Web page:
Note: "Companies that have already deployed and are using video conferencing." This is a critical phrase. I would not recommend this technology for deployments that would 'hope' to drive adoption, simply by upgrading the technology.
We at ET Group are getting on board to offer and support this technology in the Canadian marketplace. If you are interested in exploring the possible deployment in your video conferencing room systems, send an email to email@example.com and we will get back to you.
More from InfoComm on advancing collaboration in your organization in Part 2 of this blog. Stay tuned!
About the Author
Paul Gragtmans is a principal in ET Group, one of Canada's leading Pro-AV and Systems integration firms with a specialty in collaborative technologies combining voice, video, and data. Paul has more than 30 years of experience in the IT and AV technology industries and brings a practical and insightful approach to today's technology environment. He is working with some of the largest Canadian companies in a consultative role, helping them sort through the collaborative technologies available to them. He has developed a Corporate Collaborative EcoSystem model which allows organizations to:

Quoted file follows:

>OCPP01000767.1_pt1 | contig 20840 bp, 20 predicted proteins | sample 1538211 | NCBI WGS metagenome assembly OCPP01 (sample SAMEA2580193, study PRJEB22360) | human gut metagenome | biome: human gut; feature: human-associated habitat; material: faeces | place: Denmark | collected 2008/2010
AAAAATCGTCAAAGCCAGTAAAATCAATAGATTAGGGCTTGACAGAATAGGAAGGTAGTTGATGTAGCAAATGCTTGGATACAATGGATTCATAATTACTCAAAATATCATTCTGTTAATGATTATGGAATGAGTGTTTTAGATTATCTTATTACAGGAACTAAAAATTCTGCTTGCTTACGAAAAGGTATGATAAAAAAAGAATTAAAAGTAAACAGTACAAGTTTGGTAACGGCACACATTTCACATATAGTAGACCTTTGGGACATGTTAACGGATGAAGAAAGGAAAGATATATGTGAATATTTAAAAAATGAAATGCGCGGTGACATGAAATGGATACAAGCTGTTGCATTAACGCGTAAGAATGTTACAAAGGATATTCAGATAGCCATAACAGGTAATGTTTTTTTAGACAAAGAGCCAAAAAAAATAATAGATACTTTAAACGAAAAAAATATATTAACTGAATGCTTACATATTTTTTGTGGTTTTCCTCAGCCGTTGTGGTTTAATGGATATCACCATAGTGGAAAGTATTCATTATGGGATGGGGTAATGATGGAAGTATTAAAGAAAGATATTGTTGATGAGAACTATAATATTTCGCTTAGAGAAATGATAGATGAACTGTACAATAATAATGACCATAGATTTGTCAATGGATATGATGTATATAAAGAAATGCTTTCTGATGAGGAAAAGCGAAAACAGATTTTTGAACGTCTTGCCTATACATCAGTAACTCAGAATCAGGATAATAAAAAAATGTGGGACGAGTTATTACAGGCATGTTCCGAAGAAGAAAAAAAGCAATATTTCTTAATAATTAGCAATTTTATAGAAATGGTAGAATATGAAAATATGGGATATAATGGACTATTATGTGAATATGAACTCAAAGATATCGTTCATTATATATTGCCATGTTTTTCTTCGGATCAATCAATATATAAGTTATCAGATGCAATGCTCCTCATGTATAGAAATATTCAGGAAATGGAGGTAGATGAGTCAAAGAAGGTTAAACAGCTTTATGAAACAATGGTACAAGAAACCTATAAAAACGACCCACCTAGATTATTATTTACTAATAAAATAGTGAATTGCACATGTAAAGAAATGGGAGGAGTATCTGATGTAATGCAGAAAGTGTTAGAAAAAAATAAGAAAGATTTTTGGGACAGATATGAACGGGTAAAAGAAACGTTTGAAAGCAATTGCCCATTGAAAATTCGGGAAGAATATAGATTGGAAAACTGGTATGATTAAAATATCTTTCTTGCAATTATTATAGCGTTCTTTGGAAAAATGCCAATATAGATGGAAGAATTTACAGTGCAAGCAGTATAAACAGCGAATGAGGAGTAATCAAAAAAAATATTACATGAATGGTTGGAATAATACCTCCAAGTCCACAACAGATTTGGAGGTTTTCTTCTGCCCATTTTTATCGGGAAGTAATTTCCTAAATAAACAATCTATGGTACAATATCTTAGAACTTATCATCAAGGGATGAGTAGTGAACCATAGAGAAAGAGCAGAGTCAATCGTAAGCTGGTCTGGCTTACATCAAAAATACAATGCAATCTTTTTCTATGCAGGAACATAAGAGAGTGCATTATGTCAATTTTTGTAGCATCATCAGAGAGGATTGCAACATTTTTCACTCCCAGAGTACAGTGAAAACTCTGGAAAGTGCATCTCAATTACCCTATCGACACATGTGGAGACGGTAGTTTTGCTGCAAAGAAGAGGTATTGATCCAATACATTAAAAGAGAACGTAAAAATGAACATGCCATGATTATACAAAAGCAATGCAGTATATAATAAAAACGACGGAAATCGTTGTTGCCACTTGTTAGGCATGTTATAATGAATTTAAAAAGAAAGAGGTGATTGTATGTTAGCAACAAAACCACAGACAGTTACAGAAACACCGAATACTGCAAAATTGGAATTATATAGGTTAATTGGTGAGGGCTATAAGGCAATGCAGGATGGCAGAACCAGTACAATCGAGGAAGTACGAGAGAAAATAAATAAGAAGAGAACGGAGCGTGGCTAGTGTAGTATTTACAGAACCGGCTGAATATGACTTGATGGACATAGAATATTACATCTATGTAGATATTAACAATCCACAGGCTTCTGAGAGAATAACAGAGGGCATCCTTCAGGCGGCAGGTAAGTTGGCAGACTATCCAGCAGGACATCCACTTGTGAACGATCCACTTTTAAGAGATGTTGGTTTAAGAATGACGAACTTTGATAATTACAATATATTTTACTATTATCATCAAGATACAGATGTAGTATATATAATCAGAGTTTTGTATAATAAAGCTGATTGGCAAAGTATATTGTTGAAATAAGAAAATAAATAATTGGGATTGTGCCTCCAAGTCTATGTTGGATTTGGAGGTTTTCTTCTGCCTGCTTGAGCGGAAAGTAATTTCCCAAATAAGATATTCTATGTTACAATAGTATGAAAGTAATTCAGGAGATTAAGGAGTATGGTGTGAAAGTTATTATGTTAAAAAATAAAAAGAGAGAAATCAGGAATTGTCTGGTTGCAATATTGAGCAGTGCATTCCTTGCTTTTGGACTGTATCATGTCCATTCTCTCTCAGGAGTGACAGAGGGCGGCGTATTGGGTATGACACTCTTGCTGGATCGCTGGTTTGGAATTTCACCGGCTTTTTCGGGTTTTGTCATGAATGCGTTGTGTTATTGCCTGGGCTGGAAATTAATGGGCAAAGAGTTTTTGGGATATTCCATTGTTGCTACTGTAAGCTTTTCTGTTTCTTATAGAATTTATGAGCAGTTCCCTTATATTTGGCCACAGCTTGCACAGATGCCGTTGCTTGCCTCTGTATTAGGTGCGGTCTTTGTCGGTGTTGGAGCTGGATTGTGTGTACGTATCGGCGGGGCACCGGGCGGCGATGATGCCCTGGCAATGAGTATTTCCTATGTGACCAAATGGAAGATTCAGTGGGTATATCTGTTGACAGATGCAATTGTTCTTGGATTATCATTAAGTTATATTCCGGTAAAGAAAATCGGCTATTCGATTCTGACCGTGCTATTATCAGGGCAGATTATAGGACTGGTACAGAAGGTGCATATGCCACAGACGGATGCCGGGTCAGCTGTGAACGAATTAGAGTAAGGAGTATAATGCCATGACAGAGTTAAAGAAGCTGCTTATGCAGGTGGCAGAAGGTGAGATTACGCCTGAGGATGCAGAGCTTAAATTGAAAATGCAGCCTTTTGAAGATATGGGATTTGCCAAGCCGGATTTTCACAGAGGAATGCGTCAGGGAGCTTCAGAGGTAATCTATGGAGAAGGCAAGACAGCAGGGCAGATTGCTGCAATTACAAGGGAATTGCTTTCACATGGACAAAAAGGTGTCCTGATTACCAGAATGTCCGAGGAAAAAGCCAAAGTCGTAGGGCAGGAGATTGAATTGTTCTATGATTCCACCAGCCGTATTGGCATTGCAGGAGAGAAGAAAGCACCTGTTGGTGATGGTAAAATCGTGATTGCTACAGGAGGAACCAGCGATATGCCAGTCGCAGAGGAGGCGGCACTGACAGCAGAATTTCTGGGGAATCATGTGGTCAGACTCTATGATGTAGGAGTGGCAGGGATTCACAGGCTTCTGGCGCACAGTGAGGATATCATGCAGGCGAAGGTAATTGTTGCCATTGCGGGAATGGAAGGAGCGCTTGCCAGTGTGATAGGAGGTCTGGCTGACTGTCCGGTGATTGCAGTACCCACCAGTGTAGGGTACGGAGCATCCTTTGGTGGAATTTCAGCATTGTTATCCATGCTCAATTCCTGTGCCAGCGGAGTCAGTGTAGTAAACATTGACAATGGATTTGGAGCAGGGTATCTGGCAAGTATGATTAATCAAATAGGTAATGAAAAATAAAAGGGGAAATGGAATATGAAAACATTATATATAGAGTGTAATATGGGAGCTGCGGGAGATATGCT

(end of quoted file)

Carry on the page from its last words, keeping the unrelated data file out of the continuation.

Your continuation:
- Understand the dynamics of the collaborative technologies
- Determine their current position in the use of the technologies
- Draw up a plan which meets their goals for increased collaboration
- Assists them with the integration and management of the technologies
Paul has held leadership positions at both large corporate companies, e.g. IBM Canada - General Manager positions, and at several technology start ups. His results-oriented drive, real world insight and innovative leadership have spawned successful strategies, coupled with practical planning and implementation.
His focus at ET Group is to bring ongoing value to the customer.